Fortunately, conservation programs are having some success in protecting Hawksbill sea turtles. Conservation education programs began by the U.S. Fish and Wildlife Service have led to a decreased rate of poaching in Panama. Their program includes outreach with Native Indians, the addition of conservation education in schools, and engagement with local government officials. The project has been successful at combating hunting turtles for their shells and oil, collecting eggs for food, and trapping turtles at sea.

The World Wildlife Fund (WWF) is also helping to protect Hawksbill sea turtles. They are developing job opportunities in Malaysia and teaching people there about protecting the sea turtles. Most people who poach turn to it as a last resort when they have no other options to make money for their families, so creating jobs helps to reduce poaching rates. WWF also trains people from the coastal areas where Hawksbill sea turtles nest to become rangers to patrol their nesting areas. This helps by both providing protection to the turtles and giving the rangers a good job opportunity so they do not turn to poaching themselves.

A conservation awareness project run by the Wildlife Conservation Society and the creation of a wildlife refuge have led to decreased poaching rates in Nicaragua. The number of Hawksbill sea turtles that nested there in 2014 was over double what it was in 2000.

Education should be used more in the fight against poaching.  We should support educational programs in zoos and aquariums, add conservation education to school curriculum, support educational programs that teach against myths of traditional Asian medicine, and fund education efforts in developing nations.  This will help to keep people informed on the threatened species and the dangers of poaching, and provide more opportunities for people in developing nations to find alternative work.  While there has been improvements in Hawksbill sea turtle conservation lately, they are still critically endangered. If we do not further reduce or eliminate poaching rates, we risk losing an incredible animal species during our lifetime.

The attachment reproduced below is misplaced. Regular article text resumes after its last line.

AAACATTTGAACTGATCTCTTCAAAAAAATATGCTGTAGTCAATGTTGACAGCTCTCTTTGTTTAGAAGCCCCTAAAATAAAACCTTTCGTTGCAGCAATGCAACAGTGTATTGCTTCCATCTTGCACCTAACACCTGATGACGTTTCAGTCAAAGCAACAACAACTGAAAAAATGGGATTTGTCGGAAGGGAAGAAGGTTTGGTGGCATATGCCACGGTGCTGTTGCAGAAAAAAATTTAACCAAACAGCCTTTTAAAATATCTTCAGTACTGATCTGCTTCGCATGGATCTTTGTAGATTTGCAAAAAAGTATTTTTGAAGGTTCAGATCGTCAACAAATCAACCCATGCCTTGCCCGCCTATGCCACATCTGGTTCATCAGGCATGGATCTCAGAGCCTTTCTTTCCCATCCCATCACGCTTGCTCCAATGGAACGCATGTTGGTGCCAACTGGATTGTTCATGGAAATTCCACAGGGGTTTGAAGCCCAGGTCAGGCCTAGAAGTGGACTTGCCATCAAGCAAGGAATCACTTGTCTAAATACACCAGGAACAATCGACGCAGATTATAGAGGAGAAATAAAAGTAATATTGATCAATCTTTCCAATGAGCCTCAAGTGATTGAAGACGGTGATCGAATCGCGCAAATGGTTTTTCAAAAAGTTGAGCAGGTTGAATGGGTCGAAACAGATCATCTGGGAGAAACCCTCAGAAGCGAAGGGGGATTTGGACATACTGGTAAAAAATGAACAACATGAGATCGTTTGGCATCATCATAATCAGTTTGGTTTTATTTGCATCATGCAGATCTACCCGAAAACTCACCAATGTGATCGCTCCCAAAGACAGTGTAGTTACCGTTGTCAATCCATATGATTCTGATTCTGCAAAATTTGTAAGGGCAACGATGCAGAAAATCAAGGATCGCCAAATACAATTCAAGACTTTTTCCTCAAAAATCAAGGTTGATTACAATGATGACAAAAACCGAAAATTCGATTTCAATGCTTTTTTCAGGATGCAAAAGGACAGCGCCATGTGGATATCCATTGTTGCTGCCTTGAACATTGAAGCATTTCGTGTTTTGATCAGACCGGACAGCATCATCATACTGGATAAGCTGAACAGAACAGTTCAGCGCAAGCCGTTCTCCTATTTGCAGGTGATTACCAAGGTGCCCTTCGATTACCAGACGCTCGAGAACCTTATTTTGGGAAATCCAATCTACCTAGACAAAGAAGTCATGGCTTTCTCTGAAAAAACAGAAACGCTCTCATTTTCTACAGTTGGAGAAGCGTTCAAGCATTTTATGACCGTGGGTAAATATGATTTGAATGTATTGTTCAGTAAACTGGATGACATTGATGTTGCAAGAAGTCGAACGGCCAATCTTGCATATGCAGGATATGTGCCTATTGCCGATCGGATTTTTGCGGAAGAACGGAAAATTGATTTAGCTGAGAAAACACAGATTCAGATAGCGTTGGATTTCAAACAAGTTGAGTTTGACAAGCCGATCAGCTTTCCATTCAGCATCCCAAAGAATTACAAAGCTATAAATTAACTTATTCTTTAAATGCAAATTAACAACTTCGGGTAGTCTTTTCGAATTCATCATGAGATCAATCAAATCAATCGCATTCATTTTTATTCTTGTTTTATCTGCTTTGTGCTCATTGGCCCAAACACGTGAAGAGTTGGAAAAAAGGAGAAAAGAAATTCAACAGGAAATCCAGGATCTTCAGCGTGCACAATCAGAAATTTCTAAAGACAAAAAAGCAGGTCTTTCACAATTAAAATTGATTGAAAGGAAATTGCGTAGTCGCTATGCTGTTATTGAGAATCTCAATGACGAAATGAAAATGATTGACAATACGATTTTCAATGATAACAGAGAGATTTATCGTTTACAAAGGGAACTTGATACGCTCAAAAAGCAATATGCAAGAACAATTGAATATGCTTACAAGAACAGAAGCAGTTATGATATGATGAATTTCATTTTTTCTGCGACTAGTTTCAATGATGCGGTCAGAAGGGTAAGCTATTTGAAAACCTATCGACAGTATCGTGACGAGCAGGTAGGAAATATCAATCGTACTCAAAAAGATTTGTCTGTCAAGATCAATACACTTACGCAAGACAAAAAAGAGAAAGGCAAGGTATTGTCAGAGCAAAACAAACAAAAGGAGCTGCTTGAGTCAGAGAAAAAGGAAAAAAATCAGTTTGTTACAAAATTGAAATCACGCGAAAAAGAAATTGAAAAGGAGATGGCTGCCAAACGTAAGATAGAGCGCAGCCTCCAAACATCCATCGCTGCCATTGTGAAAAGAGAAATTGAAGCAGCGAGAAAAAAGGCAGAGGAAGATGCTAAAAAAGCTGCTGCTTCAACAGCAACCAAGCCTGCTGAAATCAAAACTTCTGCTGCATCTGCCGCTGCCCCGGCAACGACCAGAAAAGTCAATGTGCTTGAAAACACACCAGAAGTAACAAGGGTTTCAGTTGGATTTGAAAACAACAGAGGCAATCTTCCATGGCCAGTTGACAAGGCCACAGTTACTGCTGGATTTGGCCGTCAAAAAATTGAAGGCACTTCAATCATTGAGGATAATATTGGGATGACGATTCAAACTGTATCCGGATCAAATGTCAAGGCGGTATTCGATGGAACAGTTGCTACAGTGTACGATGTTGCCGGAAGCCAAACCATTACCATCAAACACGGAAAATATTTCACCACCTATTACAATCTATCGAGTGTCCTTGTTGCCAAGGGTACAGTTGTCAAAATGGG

References

(2014, October 30). Hawksbill turtle (Eretmochelys imbricata). National Oceanic and  Atmospheric Administration. Retrieved June 23, 2015 from http://www.nmfs.noaa.gov/pr/species/turtles/hawksbill.htm.

Cronin, A. M. (2013, December 4). 5 endangered wildlife crime victims that need your help today. One Green Planet. Retrieved June 23, 2015 from http://www.onegreenplanet.org/animalsandnature/5-endangered-wildlife-crime-victims- that-need-your-help-today/.

Hawksbill turtle. Arkive. Retrieved June 23, 2015 from http://www.arkive.org/hawksbill- turtle/eretmochelys-imbricata/.

Hawksbill turtle. World Wildlife Fund. Retrieved June 23, 2015 from              https://www.worldwildlife.org/species/hawksbill-turtle.

Stromberg, J. & Zielinski, S. (2011, October 18). Ten threatened and endangered species used in traditional medicine. Smithsonian. Retrieved June 23, 2015 from http://www.smithsonianmag.com/science-nature/ten-threatened-and-endangered-species-used-in-traditional-medicine-112814487/?page=1.

Success stories- multinational species conservation funds. (January 21, 2011). U.S. Fish and Wildlife Service. Retrieved May 12, 2015 from http://www.fws.gov/international/semipostal/success_stories_stamp.html.